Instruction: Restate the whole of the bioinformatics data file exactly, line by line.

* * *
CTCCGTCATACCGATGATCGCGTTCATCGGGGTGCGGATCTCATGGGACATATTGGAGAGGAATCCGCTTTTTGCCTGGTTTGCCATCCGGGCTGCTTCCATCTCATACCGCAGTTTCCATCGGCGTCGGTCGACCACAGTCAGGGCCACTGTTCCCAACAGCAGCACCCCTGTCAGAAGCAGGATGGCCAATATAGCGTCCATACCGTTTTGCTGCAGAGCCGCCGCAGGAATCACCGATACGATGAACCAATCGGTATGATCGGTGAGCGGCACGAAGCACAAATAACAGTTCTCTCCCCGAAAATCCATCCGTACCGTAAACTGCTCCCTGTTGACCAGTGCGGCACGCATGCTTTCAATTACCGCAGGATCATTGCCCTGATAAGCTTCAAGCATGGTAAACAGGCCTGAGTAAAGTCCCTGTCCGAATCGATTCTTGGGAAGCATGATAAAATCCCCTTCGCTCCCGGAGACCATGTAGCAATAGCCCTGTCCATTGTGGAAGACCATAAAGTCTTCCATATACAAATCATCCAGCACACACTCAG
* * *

CTCCGTCATACCGATGATCGCGTTCATCGGGGTGCGGATCTCATGGGACATATTGGAGAGGAATCCGCTTTTTGCCTGGTTTGCCATCCGGGCTGCTTCCATCTCATACCGCAGTTTCCATCGGCGTCGGTCGACCACAGTCAGGGCCACTGTTCCCAACAGCAGCACCCCTGTCAGAAGCAGGATGGCCAATATAGCGTCCATACCGTTTTGCTGCAGAGCCGCCGCAGGAATCACCGATACGATGAACCAATCGGTATGATCGGTGAGCGGCACGAAGCACAAATAACAGTTCTCTCCCCGAAAATCCATCCGTACCGTAAACTGCTCCCTGTTGACCAGTGCGGCACGCATGCTTTCAATTACCGCAGGATCATTGCCCTGATAAGCTTCAAGCATGGTAAACAGGCCTGAGTAAAGTCCCTGTCCGAATCGATTCTTGGGAAGCATGATAAAATCCCCTTCGCTCCCGGAGACCATGTAGCAATAGCCCTGTCCATTGTGGAAGACCATAAAGTCTTCCATATACAAATCATCCAGCACACACTCAG